Injuries less likely for Canterbury police during physical competency test

Photo: NZH
Photo: NZH
Canterbury police appear to have shaped up well among the force’s survival of the fittest, with only three officers consigned to light duties after suffering injuries during the physical competency test since 2015.

The Physical Competency Test, a timed run on an obstacle course involving 12 physical tasks, must be completed every two years by officers, with part of their salary contingent on them passing.

Figures released under the Official Information Act indicated 37 police nationwide suffered PCT-related injuries that saw them designated light duties or be deemed fully unfit between January 1, 2015, and November 30, 2020.

The average number of workdays on reduced duties was between 19-24, while another 151 officers countrywide had no time off or less than seven days on reduced duties after sustaining an injury.

In Canterbury, two males and one female officer in the 40-49 and 50-plus age groups were limited to light duties.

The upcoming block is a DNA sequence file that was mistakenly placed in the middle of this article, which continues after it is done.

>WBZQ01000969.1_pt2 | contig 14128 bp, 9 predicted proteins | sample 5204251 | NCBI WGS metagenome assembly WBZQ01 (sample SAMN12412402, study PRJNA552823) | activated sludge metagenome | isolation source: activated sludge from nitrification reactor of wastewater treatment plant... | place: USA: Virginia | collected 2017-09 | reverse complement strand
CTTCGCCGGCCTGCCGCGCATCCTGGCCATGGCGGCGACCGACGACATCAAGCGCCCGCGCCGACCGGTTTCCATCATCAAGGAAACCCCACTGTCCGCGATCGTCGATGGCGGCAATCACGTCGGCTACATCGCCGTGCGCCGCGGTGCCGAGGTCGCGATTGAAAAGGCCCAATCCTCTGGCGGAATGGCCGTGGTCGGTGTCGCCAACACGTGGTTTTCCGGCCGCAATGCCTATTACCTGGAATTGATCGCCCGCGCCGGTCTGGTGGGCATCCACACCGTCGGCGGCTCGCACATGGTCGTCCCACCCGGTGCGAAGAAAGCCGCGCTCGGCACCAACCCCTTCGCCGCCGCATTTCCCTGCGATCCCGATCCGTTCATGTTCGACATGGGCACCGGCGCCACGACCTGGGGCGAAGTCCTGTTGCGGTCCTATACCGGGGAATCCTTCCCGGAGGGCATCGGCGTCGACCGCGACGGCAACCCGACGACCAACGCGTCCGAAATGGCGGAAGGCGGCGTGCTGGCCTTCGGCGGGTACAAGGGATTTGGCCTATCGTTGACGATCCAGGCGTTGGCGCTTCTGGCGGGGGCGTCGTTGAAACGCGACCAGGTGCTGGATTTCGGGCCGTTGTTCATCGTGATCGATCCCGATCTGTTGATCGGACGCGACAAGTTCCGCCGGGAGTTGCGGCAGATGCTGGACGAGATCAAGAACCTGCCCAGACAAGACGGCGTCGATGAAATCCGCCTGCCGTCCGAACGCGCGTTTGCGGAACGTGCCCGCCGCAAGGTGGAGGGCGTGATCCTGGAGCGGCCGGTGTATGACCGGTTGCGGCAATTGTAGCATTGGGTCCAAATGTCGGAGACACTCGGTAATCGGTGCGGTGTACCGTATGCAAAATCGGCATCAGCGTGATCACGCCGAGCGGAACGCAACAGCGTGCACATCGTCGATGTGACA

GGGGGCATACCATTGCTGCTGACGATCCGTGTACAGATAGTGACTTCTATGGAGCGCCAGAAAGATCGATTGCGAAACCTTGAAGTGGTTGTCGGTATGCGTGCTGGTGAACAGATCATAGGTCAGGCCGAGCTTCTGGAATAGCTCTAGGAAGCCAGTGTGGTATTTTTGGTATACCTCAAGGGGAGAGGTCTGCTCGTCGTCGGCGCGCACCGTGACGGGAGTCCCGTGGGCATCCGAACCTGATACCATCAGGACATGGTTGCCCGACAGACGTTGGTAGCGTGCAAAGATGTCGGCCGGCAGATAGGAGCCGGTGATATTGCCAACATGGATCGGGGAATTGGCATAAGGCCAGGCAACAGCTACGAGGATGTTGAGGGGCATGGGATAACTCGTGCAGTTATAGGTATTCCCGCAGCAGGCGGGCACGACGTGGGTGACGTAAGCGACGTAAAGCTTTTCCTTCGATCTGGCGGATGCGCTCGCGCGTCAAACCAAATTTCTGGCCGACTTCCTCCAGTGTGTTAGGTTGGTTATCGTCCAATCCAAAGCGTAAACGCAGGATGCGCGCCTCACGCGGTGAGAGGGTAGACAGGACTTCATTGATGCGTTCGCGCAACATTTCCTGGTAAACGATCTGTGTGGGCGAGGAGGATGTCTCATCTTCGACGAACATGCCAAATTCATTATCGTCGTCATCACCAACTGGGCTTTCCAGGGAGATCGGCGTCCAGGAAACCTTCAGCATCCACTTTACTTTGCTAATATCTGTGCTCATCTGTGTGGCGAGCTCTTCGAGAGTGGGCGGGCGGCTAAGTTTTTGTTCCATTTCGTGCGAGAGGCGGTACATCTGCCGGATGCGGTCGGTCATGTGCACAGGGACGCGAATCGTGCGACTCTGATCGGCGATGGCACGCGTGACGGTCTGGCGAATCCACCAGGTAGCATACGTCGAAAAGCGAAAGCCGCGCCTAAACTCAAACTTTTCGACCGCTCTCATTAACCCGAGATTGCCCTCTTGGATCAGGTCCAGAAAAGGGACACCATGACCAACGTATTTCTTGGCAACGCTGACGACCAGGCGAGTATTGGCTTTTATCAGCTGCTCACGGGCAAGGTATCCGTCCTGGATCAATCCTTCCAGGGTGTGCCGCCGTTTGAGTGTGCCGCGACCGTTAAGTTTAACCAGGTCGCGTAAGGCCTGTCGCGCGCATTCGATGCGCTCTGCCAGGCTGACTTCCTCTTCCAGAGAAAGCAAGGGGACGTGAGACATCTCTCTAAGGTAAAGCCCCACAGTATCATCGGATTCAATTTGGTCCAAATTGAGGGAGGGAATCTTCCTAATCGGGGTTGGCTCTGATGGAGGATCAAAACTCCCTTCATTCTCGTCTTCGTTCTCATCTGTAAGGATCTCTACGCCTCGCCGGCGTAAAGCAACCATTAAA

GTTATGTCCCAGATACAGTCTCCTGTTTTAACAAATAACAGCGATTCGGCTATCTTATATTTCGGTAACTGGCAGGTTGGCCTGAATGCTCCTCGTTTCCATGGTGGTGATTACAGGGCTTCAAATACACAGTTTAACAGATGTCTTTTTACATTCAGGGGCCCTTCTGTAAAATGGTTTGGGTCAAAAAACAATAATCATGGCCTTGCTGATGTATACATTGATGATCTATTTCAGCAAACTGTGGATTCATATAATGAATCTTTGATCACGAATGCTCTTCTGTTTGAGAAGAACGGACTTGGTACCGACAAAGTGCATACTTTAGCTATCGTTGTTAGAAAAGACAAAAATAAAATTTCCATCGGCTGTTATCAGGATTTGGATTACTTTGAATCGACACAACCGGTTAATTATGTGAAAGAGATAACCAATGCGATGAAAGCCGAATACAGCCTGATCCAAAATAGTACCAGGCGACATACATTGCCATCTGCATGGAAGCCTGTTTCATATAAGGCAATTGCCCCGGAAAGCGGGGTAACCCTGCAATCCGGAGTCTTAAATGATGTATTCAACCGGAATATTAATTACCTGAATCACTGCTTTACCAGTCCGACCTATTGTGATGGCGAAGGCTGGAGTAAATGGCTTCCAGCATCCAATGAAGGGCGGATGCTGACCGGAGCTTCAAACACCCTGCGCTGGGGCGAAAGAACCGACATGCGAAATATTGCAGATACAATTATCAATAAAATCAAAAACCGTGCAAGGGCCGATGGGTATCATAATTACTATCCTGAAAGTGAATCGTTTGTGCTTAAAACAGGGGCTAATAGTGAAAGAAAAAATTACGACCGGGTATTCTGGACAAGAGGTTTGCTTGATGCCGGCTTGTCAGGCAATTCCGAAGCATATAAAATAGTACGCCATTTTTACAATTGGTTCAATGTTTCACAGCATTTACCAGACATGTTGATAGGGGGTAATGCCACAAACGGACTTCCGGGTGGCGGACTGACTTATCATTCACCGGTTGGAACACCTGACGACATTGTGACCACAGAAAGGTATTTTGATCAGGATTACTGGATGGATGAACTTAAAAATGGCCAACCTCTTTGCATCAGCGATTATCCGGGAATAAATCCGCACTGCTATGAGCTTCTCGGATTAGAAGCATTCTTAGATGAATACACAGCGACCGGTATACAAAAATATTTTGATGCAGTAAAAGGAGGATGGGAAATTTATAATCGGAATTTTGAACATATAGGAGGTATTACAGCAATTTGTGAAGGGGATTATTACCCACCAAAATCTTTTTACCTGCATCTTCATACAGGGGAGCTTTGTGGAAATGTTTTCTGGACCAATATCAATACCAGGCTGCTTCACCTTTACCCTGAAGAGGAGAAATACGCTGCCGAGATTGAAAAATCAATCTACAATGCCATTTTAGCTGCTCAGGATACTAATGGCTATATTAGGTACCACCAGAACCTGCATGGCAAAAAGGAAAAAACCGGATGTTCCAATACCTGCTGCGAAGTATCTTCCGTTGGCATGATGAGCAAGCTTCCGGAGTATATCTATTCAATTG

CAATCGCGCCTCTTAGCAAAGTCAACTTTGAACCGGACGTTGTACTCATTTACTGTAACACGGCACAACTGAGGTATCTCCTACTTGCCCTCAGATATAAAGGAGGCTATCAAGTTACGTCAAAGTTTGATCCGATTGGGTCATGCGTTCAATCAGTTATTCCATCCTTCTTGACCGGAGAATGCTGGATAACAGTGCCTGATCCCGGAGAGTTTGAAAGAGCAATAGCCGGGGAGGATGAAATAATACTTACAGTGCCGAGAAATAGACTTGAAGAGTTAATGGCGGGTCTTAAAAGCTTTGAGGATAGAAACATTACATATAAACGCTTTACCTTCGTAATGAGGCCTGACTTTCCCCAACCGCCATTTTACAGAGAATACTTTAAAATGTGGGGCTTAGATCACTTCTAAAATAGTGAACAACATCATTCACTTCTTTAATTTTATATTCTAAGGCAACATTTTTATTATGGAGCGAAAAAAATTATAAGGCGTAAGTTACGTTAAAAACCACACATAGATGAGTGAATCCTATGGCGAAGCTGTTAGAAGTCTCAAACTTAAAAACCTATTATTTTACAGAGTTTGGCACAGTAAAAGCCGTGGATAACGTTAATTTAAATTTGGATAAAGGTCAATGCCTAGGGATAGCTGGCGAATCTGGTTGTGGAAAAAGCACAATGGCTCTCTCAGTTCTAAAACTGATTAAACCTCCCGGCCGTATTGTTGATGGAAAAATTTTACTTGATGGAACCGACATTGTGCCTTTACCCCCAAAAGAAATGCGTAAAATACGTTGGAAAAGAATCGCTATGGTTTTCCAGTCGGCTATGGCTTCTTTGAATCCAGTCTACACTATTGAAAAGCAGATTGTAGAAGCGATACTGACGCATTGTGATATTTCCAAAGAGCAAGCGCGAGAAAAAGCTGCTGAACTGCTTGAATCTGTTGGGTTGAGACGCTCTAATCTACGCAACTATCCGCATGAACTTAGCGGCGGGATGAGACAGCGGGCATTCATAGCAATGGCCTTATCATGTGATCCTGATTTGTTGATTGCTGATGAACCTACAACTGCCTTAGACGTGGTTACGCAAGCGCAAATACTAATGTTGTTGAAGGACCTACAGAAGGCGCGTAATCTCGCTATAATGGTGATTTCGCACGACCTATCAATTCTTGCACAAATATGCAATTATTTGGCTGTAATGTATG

When officers pass the PCT they are entitled to a payment determined each year by the terms of their employment agreement; for 2021 the amount is $1668. 

Meanwhile, if police do not pass the PCT they are supported by a physical education officer with a remedial plan and input from medical professionals, if required, until they are able to safely complete it.

The PCT includes a 200m run, pushing a trailer, walking along a raised beam, crawling under hurdles and climbing through a window.

In 2018 the beam height was reduced due to the number of injuries related to that apparatus.

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